On One-Hit Wonders

I am up to my eyeballs in aphorisms. As part of the research for my next book, an encyclopedia of world aphorists that’s due out in November of 2007, I am going through every title in the British Library (every title, that is, that’s in a language I can read) that comes up under the keyword ‘aphorisms’. (For the ones that are in languages I can’t read, I get a native speaker to read them…) I get to the library early, which is a very ethereal experience. The angelic, orchestral ping and then the rush of all those laptops launching at the same time must be exactly what it sounds like to ascend into heaven. I’ve had some wonderful revelations amid the stacks of books that have risen and fallen on my desk like so many ancient civilizations; obscure and/or long-dead authors whom I would never have come across any other way. But I’ve also made another discovery: a new category of aphorist, those who have coined only a single truly great (or awful, as the case may be) aphorism. Most aphorists have pretty strong back catalogues: dozens, scores or even hundreds of consistently brilliant and insightful sayings. But there is another group who have just managed to compose the one really majestic maxim. They are the aphoristic equivalents of those benighted bands that have just the one huge hit before disappearing forever from the pop firmament. There is a subset to this group: those aphorists who managed to come up with expressions so excruciating that they too become, in their own way, classics. I present a selection here, which varies wildly from the sublime to the ridiculous . . .

I never knew, for example, that ‘beauty is skin deep’ comes from a poem by Thomas Overbury:

All the carnal beauty of my wife,
Is but skin deep.

Incidentally, this is an excellent example of an aphorism that is evolving into a proverb. The main difference between the two types of sayings is this: people still know who first said or wrote an aphorism. Once no one on the planet any longer knows that Thomas Overbury composed these lines, ‘beauty is skin deep’ will become officially proverbial.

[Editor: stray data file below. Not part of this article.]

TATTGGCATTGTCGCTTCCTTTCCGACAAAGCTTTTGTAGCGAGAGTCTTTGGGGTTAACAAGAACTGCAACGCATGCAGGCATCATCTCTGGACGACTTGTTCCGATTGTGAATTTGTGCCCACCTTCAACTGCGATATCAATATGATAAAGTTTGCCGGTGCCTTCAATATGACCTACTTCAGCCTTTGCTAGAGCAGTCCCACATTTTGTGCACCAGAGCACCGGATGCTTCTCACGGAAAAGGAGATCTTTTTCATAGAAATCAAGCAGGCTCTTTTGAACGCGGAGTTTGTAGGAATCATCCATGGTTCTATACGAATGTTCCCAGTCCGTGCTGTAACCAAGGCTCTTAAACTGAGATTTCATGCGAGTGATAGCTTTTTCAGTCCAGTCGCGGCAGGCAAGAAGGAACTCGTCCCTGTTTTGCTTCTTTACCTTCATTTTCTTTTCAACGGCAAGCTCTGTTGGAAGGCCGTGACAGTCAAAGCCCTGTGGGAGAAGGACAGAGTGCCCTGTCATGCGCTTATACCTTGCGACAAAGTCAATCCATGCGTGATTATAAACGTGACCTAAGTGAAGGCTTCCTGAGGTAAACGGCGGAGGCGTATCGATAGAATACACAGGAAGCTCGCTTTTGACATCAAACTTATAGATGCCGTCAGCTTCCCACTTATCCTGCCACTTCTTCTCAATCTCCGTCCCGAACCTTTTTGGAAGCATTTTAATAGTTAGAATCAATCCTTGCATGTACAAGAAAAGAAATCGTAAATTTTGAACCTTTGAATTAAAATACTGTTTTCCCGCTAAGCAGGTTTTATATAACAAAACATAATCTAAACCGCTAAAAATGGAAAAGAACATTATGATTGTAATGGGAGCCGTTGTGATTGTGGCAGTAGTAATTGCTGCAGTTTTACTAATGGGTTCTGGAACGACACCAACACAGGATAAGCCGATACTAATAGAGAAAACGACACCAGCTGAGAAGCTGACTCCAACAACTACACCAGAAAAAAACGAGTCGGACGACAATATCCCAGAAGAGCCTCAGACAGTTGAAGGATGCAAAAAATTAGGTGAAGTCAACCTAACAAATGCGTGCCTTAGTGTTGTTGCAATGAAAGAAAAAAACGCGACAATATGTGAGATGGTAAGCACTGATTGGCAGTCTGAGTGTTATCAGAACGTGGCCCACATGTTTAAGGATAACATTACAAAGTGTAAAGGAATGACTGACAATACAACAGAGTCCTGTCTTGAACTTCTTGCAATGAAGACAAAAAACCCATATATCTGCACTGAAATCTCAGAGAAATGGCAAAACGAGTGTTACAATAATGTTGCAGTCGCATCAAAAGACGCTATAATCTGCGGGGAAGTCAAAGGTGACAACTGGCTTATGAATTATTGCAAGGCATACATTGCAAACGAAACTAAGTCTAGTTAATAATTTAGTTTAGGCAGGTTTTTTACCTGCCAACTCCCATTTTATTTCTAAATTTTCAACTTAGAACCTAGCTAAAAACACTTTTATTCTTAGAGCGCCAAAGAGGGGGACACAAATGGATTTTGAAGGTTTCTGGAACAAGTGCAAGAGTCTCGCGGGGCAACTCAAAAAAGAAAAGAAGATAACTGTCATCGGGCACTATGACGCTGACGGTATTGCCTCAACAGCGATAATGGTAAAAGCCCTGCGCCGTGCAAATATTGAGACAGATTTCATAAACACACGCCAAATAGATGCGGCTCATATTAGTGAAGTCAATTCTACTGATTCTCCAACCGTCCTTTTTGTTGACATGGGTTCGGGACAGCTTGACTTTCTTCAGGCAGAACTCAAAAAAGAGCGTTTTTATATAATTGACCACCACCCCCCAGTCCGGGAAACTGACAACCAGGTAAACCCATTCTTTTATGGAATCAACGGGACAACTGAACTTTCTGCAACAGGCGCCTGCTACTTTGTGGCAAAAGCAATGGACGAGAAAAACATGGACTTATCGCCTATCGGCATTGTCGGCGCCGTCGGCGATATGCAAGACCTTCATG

Then there are the classic political sayings by authors who never again said or wrote anything so memorable:

Every country has the government it deserves.
— Joseph de Maistre

Property is theft.
— Pierre Joseph Proudhon

And these scatterings for your aphoristic amusement:

A parent’s food is made sweeter than nectar when his child has toyed with it, dipping his little fingers.
— Valluvar

Reading is thinking with a strange head instead of one’s own.
— I didn’t make a note of the author…

One moment in this world is more precious than a thousand years in the next.
— Nuri, cited in Farid al bin Attar

Aphorisms are chewing gum for the brains.
— Russian, or possibly Lithuanian, author whose name I did not write down…

A real choice is an amputation of which the wound is always open.
— Siegfried E. van Praag

We cannot leave a thought and find it in the same place.
— William King

Publishing a volume of verse is like dropping a rose petal down the Grand Canyon and waiting for the echo.
— Don Marquis

And my current personal favorites, both by R. Paul:

Kiss is the fusion of the brims of the upper crunching spasmodic cavities of two different sexes, governed by the law of attraction and love.

Kiss is a peep into the heart through the mouth.